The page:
A Day in the Life of a SNF Provider: What to Expect as a New SLP

Many new speech-language pathologists approach skilled nursing facilities with trepidation, but this setting can be a fulfilling choice for those interested in working with an elderly population. Trescha Kay, the latest guest on The Missing Link for SLPs podcast, spent six years working in SNF before transitioning to academia. She even works as a PRN in addition to her full-time role because she finds SNF work so rewarding. 

During our conversation with Trescha, she laid out some of the things SLPs can expect going into a SNF facility.

The Patients Have Rich, Rewarding Experiences to Share

Although SNFs often get written off as depressing, Trescha finds them joyful settings to treat patients in. That’s because most of the residents are elderly, and they have rich and rewarding experiences to share. Speech pathologists go to great lengths to help their patients, but those working in SNFs may find themselves on the receiving end of valuable wisdom.

That said, Trescha did have to get used to patients passing away sometimes. Many of the residents living in SNFs are nearing the end of their lives. However, giving them someone to validate them and assist in their communication and intake needs  in their final years can prove a gratifying task for SLPs who are called to this work. 

You Can Help Residents Embrace Their Identities

Trescha noted that patients sometimes lose pieces of their identity with age, and that society often views the geriatric population through a narrow lens. In listening to their stories, SLPs aren’t just gaining wisdom for themselves. They’re also enabling these patients to relive some of their best years and shine again, a much-needed pursuit for many elderly patients.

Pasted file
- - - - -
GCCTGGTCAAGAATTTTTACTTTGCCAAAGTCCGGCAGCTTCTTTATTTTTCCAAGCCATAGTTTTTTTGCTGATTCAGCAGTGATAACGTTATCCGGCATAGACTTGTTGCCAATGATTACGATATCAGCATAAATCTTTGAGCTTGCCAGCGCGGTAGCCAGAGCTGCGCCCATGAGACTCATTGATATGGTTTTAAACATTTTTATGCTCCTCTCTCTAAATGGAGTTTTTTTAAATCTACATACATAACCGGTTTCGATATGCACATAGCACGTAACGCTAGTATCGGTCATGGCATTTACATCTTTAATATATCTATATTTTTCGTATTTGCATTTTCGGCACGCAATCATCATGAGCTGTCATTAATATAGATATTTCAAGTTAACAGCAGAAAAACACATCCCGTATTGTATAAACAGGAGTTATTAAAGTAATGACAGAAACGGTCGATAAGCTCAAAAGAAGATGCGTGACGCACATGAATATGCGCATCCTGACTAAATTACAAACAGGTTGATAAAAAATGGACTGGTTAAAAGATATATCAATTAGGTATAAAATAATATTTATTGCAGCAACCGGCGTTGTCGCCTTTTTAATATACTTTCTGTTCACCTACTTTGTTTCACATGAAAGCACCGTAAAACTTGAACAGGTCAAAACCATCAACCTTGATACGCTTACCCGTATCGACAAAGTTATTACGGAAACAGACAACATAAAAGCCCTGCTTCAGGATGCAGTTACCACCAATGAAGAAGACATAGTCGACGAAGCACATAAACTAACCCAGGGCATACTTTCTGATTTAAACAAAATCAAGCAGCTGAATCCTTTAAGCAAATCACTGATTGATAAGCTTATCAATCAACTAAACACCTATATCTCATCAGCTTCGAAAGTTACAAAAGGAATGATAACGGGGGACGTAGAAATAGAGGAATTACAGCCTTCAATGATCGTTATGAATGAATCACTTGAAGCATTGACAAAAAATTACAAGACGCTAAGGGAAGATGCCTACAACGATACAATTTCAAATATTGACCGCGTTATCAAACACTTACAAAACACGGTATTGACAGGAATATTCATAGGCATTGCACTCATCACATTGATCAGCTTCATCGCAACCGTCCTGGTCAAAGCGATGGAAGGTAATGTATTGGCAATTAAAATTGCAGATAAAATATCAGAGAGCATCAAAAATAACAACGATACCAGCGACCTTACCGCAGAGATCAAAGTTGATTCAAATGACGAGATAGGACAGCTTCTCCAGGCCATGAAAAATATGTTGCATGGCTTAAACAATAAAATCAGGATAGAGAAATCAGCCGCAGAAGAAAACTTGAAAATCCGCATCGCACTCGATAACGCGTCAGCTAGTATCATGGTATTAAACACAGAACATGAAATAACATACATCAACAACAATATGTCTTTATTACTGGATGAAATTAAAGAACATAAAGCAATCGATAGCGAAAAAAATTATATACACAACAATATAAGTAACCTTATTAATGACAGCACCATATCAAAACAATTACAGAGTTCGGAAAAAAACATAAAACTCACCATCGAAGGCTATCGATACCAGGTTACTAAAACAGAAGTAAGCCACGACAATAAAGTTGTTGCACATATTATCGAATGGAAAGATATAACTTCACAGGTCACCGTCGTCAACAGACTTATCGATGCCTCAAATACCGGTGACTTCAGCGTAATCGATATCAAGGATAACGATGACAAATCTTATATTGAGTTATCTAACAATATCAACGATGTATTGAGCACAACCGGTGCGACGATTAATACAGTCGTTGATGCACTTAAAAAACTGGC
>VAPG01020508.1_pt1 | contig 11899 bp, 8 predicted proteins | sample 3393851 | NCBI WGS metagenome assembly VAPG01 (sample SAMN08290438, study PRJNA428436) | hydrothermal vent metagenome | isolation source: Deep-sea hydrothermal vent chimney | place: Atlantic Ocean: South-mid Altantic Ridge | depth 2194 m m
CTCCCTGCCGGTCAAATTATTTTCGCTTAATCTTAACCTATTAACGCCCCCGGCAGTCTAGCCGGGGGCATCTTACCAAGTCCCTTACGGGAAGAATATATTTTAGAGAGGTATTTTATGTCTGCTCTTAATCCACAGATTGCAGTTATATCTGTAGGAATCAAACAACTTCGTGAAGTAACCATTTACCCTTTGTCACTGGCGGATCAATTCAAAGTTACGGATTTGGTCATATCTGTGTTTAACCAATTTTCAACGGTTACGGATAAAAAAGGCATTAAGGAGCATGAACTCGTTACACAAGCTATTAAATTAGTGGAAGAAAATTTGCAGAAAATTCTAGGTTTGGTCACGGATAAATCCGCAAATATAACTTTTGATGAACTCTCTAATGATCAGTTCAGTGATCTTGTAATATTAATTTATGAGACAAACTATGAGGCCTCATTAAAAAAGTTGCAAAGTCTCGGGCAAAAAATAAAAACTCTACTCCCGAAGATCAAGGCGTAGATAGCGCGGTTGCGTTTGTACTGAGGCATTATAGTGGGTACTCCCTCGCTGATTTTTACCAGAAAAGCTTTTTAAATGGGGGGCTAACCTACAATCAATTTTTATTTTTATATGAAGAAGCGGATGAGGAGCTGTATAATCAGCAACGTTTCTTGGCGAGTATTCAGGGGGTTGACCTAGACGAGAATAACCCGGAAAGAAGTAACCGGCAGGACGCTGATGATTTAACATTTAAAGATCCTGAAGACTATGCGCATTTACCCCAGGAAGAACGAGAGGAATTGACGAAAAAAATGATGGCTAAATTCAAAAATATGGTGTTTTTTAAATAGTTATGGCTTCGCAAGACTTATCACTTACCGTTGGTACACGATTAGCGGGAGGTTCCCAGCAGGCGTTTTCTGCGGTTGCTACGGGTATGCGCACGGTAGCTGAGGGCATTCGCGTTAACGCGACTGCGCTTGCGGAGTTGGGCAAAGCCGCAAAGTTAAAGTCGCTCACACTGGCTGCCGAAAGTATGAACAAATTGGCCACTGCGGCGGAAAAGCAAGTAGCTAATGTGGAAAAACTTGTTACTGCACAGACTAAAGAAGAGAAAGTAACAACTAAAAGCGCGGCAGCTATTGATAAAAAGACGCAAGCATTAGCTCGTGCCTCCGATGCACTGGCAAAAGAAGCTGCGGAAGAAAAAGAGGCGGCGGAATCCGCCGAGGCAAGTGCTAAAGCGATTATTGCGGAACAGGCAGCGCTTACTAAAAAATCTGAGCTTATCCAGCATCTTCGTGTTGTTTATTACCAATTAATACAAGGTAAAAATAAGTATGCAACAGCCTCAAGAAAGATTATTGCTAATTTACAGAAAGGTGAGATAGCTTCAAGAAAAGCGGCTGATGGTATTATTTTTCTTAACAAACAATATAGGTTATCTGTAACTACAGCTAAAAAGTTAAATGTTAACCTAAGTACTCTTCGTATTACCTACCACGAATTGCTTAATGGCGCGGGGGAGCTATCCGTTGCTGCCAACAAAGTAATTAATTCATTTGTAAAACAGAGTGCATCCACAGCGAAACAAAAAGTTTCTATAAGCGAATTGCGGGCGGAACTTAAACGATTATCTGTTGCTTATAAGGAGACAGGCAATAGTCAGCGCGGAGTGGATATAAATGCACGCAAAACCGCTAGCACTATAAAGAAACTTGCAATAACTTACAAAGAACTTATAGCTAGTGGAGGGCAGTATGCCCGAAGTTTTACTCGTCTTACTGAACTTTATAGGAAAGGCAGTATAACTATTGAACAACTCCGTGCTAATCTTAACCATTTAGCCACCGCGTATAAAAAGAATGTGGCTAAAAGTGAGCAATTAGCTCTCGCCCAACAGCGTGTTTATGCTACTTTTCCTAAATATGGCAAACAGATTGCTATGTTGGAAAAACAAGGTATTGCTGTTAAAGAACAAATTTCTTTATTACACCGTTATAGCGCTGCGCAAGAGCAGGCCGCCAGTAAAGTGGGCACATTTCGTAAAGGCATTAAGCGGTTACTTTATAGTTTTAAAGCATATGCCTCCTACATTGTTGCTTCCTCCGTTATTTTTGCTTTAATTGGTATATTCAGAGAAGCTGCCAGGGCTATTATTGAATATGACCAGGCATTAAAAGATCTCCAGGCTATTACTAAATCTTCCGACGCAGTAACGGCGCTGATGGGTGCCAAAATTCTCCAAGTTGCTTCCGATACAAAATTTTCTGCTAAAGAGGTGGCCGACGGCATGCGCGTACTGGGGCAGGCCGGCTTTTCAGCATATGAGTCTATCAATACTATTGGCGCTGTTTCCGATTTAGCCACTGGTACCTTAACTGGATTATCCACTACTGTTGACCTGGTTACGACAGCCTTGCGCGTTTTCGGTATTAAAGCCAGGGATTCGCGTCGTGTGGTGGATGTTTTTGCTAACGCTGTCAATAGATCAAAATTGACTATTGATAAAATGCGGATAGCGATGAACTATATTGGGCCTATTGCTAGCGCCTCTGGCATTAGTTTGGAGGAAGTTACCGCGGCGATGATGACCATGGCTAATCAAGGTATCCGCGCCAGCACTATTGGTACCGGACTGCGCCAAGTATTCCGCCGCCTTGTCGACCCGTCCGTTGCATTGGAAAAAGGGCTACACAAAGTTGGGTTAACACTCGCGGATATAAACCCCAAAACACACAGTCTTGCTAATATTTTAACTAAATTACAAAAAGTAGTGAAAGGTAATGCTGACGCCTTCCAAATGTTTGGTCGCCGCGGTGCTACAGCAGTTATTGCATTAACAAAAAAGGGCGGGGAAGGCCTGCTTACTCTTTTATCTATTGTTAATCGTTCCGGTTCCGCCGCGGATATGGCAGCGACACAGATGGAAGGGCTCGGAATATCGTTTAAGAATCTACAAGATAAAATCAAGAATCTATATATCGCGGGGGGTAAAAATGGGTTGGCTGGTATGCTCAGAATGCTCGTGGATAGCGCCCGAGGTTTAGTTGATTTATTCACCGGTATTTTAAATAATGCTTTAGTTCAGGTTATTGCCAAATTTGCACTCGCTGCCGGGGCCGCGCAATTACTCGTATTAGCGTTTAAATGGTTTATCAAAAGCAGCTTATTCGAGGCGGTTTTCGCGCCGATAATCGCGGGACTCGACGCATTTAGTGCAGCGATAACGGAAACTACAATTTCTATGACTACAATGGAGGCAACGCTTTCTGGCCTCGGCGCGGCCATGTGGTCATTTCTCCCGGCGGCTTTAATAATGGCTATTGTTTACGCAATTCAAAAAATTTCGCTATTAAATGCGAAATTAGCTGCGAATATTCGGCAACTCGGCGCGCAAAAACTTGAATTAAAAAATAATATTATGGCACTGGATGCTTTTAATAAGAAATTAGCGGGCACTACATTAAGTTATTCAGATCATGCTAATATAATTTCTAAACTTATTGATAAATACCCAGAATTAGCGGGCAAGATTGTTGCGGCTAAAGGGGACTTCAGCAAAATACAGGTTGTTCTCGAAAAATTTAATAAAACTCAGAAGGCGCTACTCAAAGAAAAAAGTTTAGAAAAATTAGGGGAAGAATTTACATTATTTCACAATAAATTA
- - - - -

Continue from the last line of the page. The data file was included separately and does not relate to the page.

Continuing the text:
Expect a Great Deal of Documentation

Although Trescha spends a lot of time treating patients at her SNF facility, she also spends much of it on documentation. Many residents will receive services through their insurance, which means it’s on the clinician to report what treatment they’re offering, how long they’re working with each patient, and other important details that might impact payment.

This can be considered one of the challenges of working at a SNF facility, but it’s something SLPs will run into in most environments. Learning to record proper documentation is an important skill that will benefit new SLPs heading into SNFs.

There’s an Ethical Balance to Strike

With any private facility, speech-language pathologists will find themselves trying to strike an ethical balance. On the one hand, private companies must make money in order to stay open. On the other, Trescha isn’t afraid to push back when something is truly unethical — and other SLPs shouldn’t be either. 

This is something to be aware of going into private settings, especially where patients require a lot of advocacy. Fortunately, keeping in touch with mentors can help with this. When you’re questioning your decisions, asking a more experienced SLP could provide useful insights into how you should proceed.

You’ll Be Working With Caretakers

Speaking of advocacy, SLPs in SNF facilities can expect to work closely with caretakers, guiding them on the best ways to care for and communicate with their friends and family members. This can require patience and communication skills on your part, but it can also be extremely rewarding. Trescha finds it one of the most fulfilling aspects of the job, especially when you can see breakthroughs between a patient and their loved ones. 

In that regard, working in a SNF facility isn’t much different from working with other populations. In the end, it’s about improving their quality of life. If you succeed at that, you’ll be reminded why you chose this profession — and of how your choice is benefiting other people’s lives.

Want to learn more about Trescha and her journey to becoming an SLP? Listen to her and Mattie chat on The Missing Link for SLPs Podcast.

Did you know Mattie provides coaching to SLPs? Learn more here.

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